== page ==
Posts Tagged With: capitalism

A Call for Solidarity on Climate Change

We have five times as much oil and coal and gas on the books as climate scientists think is safe to burn. We’d have to keep 80 percent of those reserves locked away underground to avoid that fate…. what all these climate numbers make painfully, usefully clear is that the planet does indeed have an enemy – one far more committed to action than governments or individuals. Given this hard math, we need to view the fossil-fuel industry in a new light…this industry alone, holds the power to change the physics and chemistry of our planet, and they’re planning to use it.

– Bill McKibben 2012


Global Climate Disruption used to be an issue I focused on as much as trans-species justice, but since having become focused on food justice and more extensively on privilege and identity, it’s been an issue I’ve direly neglected.

I write direly, because this is THE issue of the century, and perhaps of all of human existence given it may be the greatest tragedy in the last 100,000 years or more. From a god-like position, this is “nothing’ given the existence of life on the planet. But we are HUMANS, and this affects us and all the other species who brought us into existence and came into existence with us, many species also populated by sentient and social beings.

But this isn’t something humans in the universal have reaped upon the earth, but modern Western civilization in general, and the capitalist, engineer, and political elite specifically. Something like 40% of all anthropogenic contributions come from the US and China (and China has been polluting a lot only recently and its population is four times ours!). The elite, however, who control the capital and political candidates are not even the .1% Yet, the elite indirectly pull the strings for no greater reason than making a profit (as if their millions of dollars weren’t sufficient).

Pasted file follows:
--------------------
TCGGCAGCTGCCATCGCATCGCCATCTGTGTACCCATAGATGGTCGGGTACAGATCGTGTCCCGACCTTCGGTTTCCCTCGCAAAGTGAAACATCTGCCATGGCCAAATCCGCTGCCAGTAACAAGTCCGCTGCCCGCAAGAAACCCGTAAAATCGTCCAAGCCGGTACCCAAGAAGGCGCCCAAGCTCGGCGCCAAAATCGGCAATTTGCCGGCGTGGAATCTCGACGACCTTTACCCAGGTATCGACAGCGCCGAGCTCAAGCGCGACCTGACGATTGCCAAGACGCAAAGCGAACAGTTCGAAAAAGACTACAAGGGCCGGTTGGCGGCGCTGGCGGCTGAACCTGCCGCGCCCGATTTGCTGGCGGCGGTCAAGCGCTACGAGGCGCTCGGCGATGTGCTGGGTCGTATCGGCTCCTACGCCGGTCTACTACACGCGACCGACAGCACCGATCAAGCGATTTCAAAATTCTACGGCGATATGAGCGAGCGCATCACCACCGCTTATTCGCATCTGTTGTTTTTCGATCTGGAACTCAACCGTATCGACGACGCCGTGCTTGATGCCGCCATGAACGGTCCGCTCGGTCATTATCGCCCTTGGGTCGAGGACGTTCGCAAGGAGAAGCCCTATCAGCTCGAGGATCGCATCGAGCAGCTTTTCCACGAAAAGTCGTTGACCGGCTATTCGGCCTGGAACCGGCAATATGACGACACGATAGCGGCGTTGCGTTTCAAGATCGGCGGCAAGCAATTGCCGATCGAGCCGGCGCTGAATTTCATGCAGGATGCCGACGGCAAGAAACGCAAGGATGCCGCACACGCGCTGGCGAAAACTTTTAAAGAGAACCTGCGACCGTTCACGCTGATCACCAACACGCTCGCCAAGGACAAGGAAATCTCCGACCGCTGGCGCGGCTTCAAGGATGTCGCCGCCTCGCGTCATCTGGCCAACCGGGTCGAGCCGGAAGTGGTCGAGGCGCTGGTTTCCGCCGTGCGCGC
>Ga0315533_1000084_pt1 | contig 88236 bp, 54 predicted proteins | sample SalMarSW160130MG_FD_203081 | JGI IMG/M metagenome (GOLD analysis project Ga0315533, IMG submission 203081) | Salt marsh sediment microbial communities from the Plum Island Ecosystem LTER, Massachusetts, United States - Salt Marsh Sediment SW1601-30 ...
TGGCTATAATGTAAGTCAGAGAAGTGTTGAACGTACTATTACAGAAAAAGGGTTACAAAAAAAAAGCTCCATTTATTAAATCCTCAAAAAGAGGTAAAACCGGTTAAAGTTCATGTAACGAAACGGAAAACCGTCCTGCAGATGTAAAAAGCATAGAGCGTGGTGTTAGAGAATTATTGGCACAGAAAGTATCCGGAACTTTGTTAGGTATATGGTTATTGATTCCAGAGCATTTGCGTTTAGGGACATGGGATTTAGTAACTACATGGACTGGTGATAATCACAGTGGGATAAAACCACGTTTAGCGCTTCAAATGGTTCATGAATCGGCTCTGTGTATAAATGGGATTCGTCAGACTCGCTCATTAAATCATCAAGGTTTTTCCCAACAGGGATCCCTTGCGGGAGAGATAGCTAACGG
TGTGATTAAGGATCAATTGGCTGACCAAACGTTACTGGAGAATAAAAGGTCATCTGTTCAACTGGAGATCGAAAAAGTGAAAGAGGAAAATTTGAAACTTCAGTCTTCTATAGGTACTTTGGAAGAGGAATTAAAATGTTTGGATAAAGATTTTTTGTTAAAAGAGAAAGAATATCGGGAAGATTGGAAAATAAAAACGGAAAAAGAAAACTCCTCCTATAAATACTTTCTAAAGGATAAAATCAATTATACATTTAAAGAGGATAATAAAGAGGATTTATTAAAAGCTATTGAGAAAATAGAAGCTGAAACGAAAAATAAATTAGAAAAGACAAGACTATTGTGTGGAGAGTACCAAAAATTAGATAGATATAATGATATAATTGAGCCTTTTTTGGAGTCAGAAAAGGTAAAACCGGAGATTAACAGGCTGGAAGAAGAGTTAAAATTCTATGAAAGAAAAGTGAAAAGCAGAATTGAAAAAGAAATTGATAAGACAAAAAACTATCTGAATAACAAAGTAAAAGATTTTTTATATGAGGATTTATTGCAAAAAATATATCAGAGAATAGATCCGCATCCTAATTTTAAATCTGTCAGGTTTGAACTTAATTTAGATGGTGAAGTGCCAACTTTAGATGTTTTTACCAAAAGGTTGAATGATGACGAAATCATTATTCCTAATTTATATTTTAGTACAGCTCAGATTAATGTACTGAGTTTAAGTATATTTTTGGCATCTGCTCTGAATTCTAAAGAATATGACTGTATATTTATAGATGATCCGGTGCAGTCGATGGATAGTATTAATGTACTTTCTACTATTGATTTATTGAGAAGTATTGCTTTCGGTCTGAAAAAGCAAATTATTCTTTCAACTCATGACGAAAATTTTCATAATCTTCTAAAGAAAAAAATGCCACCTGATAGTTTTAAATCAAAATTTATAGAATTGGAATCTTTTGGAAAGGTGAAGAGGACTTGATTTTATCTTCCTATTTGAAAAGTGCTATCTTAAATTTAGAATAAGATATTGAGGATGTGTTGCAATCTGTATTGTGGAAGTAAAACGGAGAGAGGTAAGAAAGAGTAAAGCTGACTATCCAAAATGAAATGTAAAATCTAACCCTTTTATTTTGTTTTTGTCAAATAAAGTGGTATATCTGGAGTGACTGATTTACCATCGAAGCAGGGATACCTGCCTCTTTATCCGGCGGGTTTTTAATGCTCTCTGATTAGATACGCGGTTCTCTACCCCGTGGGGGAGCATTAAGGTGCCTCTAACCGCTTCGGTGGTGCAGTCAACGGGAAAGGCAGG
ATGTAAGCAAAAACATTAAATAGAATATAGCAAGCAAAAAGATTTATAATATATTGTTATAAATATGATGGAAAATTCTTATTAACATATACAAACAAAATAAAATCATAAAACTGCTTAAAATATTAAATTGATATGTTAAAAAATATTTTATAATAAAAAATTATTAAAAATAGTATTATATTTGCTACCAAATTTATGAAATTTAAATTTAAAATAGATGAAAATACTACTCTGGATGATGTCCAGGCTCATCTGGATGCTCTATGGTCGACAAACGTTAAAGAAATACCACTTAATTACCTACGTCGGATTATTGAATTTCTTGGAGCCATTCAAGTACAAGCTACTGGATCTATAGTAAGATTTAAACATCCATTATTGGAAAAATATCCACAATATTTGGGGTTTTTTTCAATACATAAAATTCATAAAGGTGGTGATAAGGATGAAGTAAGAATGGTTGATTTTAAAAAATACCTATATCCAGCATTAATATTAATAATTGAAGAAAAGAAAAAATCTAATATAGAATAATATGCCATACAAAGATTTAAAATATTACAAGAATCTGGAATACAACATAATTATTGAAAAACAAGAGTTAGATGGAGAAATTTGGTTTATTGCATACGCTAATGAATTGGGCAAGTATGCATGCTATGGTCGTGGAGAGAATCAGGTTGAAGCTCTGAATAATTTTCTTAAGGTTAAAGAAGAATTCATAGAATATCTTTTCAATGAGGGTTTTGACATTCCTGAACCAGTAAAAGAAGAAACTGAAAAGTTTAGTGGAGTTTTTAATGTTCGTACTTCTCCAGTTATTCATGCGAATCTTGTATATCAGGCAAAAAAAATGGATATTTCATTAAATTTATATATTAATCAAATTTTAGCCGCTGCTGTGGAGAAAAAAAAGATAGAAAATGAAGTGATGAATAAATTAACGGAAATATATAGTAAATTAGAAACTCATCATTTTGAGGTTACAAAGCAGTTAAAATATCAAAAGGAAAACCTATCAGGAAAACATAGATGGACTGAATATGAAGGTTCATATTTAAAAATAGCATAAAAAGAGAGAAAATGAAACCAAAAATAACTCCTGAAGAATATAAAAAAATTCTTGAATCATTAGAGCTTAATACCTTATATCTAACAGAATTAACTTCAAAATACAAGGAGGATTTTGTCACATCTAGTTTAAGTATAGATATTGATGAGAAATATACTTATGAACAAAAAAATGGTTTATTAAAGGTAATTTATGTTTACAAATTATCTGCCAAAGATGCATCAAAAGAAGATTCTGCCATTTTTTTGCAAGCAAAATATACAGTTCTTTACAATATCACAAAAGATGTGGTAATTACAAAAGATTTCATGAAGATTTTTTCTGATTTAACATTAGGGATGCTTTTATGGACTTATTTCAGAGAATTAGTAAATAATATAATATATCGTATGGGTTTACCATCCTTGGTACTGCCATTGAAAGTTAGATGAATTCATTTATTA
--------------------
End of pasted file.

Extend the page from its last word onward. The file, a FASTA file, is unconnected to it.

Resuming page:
Yes, we all contribute, especially the more affluent of us in first world nations; and institutions do need to be changed to reduce all of this. But is it not the case that the enemy is equally the apathy, ignorance, and dis-empowered-feeling of the 99% as much as the arrogance and decadence of the 1%?


The power of numbers is in our favor, but the social organization, education, and empowerment is missing. And this is not an accident. The political and economic elite prefer it be this way and so our education, political, media, and economic systems are designed to dullen critical thinking, prepare us to be cogs, and give us bullshit “solutions” that don’t address the fundamental problem of democracy’s subordination to capitalist gain. Some environmentalists will refer to population growth as cancerous, but the truth of the matter is that the cancer is the political-economic imperialism of the ruling elite, their lords in congress. and the ideologue conservative (including most democrats) constituency and consumers.